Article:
You only fight each Koopaling once, however. In the mid-world towers, the Reznor make their return from Super Mario World, and unlike that game, they do mix things up in a few different ways, though the overall strategy remains the same.

From a sound standpoint, the music is generally the same as it was in New Super Mario Bros., though perhaps with a slightly higher quality and some subtle remixing. The fortress music seems to have a more pronounced “ba!” for the enemies to dance to, which feels slightly jarring for the otherwise cryptic sound and somewhat-epic feeling it evokes.

There are some neat effects, though, such as added drumbeat or twinkling sounds when Mario has a Super Leaf or triggers a Gold Ring. Plus, if you get Raccoon Mario to fly over the top of the screen, the music fades out, as if it were following him.

Visually… well, if you’ve seen one New Super Mario Bros., then you have a good idea of what to expect. It’s a bit sharper than New Super Mario Bros. on the Nintendo DS, though maybe not quite as sharp as New Super Mario Bros. Wii is on a large screen television (as one might expect).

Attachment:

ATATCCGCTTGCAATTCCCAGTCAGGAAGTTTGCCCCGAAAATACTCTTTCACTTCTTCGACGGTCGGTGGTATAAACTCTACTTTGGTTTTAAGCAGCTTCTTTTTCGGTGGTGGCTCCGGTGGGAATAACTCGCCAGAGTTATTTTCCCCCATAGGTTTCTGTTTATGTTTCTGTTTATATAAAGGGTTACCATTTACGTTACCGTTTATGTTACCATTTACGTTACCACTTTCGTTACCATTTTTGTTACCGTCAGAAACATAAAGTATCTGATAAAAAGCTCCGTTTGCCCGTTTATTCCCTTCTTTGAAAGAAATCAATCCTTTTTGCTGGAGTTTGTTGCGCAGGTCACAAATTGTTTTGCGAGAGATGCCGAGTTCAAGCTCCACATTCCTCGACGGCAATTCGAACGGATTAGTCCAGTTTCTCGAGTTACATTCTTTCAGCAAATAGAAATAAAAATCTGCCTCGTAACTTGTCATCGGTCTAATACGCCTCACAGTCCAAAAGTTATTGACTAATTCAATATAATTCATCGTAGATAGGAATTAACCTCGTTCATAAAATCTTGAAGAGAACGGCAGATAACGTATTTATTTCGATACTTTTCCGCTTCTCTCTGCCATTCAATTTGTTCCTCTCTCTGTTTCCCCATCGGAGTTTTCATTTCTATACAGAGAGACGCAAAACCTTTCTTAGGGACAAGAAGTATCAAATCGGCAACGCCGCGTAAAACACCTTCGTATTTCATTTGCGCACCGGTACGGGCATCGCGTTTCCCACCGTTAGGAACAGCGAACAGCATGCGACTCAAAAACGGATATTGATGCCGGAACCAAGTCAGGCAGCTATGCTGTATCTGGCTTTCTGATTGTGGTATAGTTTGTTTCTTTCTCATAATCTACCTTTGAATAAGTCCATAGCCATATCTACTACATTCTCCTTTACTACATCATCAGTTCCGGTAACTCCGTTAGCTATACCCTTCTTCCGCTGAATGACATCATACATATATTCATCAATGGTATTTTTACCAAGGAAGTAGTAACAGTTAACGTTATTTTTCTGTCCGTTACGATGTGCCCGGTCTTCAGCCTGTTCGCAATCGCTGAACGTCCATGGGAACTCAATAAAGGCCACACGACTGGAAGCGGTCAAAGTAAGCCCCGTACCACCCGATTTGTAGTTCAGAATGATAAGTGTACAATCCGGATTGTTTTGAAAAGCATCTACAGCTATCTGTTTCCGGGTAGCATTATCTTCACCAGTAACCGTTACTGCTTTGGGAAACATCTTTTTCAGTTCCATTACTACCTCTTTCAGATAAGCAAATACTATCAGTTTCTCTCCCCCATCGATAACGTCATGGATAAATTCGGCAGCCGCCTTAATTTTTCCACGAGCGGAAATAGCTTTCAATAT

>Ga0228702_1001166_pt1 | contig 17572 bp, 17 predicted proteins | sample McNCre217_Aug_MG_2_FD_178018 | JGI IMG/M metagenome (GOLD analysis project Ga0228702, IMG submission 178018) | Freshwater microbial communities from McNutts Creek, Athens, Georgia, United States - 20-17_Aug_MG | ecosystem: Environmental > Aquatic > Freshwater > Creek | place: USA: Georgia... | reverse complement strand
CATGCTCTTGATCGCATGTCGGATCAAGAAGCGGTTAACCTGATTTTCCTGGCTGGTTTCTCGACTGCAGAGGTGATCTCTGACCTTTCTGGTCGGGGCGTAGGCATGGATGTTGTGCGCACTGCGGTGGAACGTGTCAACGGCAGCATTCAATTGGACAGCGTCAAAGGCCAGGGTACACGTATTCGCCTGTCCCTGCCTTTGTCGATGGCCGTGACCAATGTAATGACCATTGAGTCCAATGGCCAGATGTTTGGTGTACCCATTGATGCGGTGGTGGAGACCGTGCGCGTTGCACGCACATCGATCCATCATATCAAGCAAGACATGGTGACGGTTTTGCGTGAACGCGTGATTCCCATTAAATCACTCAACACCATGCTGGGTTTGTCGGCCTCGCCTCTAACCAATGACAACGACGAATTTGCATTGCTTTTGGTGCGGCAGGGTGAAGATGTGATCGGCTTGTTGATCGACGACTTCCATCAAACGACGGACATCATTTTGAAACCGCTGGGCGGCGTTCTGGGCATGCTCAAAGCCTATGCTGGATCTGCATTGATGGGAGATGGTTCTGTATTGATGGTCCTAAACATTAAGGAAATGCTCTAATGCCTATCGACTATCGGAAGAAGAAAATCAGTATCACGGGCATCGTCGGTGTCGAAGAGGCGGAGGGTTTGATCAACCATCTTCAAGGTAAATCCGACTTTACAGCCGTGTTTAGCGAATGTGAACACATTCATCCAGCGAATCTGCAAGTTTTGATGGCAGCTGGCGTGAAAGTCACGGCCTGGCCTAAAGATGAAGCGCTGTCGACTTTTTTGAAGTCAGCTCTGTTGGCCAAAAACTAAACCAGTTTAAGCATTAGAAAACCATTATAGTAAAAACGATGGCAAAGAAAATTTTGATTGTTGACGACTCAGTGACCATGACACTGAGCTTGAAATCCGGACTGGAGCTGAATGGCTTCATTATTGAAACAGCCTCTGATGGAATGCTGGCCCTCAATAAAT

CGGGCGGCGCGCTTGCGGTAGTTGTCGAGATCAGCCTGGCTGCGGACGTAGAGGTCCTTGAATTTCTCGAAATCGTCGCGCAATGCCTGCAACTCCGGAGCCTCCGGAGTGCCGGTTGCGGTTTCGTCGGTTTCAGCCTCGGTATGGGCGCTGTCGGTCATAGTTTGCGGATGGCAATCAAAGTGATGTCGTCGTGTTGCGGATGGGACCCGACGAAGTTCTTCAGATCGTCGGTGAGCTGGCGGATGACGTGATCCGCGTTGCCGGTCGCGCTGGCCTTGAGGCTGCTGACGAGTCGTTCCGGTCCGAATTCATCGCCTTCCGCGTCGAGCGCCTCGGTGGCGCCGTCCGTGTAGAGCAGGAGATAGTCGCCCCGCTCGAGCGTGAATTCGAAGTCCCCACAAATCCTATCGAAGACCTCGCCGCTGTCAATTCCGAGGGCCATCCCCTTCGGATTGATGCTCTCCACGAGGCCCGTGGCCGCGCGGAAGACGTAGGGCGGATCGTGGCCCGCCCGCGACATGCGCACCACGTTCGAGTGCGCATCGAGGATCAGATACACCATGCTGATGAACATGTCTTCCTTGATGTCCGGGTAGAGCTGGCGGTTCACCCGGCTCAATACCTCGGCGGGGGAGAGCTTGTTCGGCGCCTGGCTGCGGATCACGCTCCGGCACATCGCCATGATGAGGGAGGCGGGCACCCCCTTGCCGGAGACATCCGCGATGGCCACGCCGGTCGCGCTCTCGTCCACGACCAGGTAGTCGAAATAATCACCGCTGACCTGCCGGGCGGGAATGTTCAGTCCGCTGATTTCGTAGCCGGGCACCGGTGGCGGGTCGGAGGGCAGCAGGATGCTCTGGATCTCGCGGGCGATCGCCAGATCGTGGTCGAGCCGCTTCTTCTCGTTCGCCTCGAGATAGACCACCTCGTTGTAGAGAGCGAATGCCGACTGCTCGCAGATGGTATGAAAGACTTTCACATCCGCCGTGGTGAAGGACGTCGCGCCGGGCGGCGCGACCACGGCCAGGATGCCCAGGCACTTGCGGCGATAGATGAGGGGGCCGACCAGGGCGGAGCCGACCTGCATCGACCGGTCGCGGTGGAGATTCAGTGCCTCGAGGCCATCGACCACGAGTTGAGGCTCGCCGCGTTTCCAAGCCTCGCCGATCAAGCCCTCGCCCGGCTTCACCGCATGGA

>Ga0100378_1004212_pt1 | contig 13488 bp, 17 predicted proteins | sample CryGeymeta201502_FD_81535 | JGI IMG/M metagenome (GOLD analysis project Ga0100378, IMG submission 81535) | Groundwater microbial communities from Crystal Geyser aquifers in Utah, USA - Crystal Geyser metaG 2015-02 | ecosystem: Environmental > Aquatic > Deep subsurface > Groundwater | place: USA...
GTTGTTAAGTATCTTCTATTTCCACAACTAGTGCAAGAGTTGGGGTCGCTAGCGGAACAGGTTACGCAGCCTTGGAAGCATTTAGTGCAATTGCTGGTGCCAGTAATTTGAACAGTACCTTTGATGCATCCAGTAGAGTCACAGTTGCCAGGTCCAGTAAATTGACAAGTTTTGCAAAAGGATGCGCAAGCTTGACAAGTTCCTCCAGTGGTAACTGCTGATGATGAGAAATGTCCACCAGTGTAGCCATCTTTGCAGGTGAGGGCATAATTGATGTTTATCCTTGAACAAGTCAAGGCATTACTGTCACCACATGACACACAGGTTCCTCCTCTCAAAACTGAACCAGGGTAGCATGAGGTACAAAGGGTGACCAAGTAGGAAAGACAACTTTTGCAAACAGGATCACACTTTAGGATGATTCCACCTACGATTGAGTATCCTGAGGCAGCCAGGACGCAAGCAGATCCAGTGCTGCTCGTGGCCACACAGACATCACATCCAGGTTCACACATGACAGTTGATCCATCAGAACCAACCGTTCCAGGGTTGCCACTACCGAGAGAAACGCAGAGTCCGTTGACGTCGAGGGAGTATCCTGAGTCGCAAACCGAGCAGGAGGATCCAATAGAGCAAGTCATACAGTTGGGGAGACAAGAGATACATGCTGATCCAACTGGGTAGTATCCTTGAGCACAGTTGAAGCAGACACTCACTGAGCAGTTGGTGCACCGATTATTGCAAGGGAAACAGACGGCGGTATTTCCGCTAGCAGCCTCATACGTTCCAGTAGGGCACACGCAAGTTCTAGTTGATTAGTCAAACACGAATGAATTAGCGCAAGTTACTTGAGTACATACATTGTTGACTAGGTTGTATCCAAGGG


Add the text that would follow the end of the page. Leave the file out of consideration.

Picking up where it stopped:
The 3D effect is very subtle, and isn’t even really necessary. Turning it on blurs the background, with the effect increased as the slider is moved up, while the foreground remains sharp. Going midway strikes a nice balance, keeping some of the background detail while adding a sense of depth.

What’s really disappointing, however, is that this would have been a perfect opportunity to employ some of the cool visual tricks utilized in Yoshi’s Island, such as when giant doors and Chomps fell out of the background at the player. Unfortunately, there does not seem to be anything of the sort going on (unless they saved it for the very end), and it feels like a tragic waste of an opportunity to fully realize an idea first put into practice over 15 years ago.